Re cutting a landline, that has happened here in Norfolk once or twice by burglars. They snip the cord outside before burgling, then the poor victims can't call the Police and have no signal on their mobile. Luckily our village (I'm touching wood) hasn't been targeted by thieves as we're almost buried in the sticks and the village is quite hard to find! I think for now, I'll keep the landline, but it does cost a lot.


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Subject: RE: BS: Dropping the Landline - pros and cons?
From: John MacKenzie
Date: 22 Oct 12 - 06:51 AM

Nearly all our services come via relay station on top of a nearby hill. If that goes down we lose mobile phone and TV. So in spite of the fact that I want rid of my landline, I have to keep it.
Mind you, if the power goes down, then we lose the lot.
We have no line of sight access to any TV, or cellphone masts.
The FM radio reception is poor, and as for DAB, it won't happen in my lifetime.


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Subject: RE: BS: Dropping the Landline - pros and cons?
From: JohnInKansas
Date: 22 Oct 12 - 07:22 AM

Some distance above:

... spend a good portion of every day looking round the house for missing phones, then trying to work out which one goes where...

Our landline phone has one "master unit" that plugs into the line, with a cordless handset on it, and three others on separate "slave units" connected wirelessly to the base unit and scattered around the house. Any of the four phones can call a specific one of the others as an "intercom" function, so that only the one that's lost will ring to give a clue of where it got mislaid. This wasn't a particularly expensive setup, with the four units a little cheaper than four separate phones.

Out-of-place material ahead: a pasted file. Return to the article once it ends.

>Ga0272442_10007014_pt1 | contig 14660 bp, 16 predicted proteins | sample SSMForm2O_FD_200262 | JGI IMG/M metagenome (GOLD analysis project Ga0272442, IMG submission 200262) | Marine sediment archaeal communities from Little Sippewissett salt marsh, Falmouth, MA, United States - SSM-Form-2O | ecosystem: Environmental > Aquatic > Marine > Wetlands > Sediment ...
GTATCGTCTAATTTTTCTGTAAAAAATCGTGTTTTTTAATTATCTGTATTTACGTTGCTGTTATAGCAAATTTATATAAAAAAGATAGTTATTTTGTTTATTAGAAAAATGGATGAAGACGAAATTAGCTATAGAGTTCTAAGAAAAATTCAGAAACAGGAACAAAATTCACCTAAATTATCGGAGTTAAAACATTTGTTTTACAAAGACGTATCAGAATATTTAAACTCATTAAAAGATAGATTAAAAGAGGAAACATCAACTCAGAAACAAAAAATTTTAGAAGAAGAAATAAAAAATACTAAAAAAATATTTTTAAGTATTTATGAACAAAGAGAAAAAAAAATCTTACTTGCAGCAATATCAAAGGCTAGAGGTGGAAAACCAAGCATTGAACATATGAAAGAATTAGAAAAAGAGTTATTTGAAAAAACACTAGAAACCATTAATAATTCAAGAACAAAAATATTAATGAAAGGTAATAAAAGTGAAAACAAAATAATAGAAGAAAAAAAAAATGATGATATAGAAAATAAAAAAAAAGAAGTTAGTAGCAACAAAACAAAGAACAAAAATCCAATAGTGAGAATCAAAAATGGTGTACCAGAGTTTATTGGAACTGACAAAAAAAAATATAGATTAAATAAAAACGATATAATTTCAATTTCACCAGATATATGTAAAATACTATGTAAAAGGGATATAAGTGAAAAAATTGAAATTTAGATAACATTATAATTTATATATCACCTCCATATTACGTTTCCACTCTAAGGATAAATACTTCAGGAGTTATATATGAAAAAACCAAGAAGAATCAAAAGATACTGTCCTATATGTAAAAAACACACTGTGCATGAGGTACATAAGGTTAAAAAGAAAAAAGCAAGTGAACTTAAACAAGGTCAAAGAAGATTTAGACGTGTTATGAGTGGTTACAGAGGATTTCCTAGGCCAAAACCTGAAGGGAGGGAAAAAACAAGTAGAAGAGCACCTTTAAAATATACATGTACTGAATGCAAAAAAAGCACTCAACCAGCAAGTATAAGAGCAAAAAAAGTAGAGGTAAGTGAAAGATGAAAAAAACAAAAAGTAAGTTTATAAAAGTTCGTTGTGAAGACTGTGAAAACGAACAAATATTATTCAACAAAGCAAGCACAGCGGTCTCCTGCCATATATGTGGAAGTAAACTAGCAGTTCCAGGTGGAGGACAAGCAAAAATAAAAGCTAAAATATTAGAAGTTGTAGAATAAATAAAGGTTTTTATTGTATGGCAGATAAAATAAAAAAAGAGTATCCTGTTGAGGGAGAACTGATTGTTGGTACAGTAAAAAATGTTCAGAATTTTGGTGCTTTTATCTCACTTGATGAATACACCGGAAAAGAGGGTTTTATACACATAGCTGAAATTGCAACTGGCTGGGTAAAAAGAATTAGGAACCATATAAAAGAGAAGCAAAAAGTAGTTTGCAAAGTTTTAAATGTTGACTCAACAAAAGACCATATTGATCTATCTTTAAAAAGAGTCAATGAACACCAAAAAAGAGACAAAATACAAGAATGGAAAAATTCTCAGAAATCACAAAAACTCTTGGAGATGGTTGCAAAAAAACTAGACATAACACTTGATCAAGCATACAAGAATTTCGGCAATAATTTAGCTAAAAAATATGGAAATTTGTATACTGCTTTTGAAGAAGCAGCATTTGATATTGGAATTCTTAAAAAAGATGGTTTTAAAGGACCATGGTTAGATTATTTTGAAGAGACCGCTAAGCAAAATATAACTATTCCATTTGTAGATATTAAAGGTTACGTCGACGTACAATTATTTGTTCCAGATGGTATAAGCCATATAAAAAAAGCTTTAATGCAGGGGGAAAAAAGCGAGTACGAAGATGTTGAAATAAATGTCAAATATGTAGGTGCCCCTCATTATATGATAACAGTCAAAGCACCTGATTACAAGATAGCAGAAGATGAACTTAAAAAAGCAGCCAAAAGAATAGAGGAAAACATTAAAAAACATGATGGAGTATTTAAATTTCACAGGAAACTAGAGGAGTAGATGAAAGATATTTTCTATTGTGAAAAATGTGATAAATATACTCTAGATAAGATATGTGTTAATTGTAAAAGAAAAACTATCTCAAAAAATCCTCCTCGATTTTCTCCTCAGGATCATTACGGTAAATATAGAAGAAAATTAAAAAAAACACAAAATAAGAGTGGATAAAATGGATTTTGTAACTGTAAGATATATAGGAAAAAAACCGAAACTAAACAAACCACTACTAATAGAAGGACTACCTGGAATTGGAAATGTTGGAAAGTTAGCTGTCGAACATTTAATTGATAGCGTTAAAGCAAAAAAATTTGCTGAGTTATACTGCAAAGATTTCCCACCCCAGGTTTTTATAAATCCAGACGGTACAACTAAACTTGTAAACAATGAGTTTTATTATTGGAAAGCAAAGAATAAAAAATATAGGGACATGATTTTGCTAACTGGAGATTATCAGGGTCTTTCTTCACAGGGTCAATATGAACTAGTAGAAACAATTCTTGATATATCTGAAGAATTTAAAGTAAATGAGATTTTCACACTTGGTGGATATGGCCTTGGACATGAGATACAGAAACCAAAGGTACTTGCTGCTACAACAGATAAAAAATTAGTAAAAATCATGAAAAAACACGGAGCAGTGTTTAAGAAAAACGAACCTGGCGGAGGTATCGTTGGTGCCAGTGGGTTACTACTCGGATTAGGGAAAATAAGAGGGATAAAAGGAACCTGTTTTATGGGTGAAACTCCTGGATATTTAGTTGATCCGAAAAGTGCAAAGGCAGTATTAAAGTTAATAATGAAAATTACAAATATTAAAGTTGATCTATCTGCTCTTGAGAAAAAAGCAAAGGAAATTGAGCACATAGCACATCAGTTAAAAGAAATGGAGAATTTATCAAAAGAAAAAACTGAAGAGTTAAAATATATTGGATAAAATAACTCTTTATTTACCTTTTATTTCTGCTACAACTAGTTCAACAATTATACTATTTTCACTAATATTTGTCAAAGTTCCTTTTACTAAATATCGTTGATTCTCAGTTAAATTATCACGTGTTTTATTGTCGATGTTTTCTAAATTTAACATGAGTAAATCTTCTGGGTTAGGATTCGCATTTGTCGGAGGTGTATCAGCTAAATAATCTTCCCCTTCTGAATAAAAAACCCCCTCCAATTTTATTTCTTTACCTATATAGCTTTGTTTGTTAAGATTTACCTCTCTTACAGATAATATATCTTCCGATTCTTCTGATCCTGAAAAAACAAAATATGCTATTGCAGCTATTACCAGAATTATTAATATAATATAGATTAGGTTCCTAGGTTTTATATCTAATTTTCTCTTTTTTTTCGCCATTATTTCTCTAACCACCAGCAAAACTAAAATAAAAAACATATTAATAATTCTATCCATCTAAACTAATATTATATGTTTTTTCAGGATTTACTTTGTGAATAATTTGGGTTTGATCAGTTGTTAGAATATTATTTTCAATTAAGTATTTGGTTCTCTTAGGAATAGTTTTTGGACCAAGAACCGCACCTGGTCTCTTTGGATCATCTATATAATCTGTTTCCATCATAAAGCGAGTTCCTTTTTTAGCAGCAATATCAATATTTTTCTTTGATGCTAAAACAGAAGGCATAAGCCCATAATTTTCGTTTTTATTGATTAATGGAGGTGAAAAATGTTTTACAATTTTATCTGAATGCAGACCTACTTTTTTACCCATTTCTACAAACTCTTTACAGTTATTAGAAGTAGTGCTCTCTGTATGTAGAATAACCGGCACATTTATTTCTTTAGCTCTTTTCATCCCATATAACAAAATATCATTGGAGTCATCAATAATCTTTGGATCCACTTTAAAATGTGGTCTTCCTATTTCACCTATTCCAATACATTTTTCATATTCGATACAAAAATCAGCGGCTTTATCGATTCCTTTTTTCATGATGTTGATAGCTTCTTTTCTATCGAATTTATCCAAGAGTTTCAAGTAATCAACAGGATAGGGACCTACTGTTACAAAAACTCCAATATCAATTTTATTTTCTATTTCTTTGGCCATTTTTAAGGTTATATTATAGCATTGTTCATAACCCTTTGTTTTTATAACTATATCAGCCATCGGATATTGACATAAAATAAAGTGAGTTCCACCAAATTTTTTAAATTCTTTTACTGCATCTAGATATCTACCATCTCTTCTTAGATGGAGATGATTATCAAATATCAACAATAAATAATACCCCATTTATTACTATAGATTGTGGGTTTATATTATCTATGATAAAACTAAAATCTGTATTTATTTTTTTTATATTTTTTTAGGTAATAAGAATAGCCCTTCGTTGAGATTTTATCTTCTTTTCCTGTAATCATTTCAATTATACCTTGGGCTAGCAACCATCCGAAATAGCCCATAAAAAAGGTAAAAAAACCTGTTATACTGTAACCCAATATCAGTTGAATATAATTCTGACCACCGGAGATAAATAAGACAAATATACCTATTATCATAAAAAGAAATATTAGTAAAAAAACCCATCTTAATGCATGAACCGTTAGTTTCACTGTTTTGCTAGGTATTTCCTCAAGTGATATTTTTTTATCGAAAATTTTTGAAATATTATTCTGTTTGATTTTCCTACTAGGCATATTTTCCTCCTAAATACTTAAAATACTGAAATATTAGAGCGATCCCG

Prior to that, when we had multiple separate "plug ins" (with cordless handsets) I did find it convenient to mark each "base" and the correct handset to go with it with numbers to match on each pair of pieces. Whiteout/Snowpake, the old "correction fluids" used with typewriters, are a convenient and durable marker, although it may be easier to find an acrylic latex "color pen" now. In that case, each of the "base units" did have a "locate" button that would ring the handset that went with it when one played hide-n-seek with you, but if the handset was left off its base for too long sometimes the handset battery went flat so it wouldn't ring, and you still had to kick through the litter to find it.

John


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Subject: RE: BS: Dropping the Landline - pros and cons?
From: sheila
Date: 22 Oct 12 - 08:40 AM

Eliza - have you tried to negotiate with BT for a lower price? I have, and it worked! I also prepay the line rental for the year, which saves a fair amount over monthly or quarterly payments. We're out in the sticks too - even farther out than John MacKenzie is...


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Subject: RE: BS: Dropping the Landline - pros and cons?
From: Dorothy Parshall
Date: 22 Oct 12 - 08:55 AM

We seem to still be at the - it depends on your needs stage. Seems most of the younger folks have only cell phones. We need to hear from them! This option has been on my mind for quite a while. I use email more than phone. And Skype for most long distance although it often does not work very well. More minutes on the cell phone might be more cost-effective than the landline. I am leaning in that direction.


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Subject: RE: BS: Dropping the Landline - pros and cons?
From: Becca72
Date: 22 Oct 12 - 09:21 AM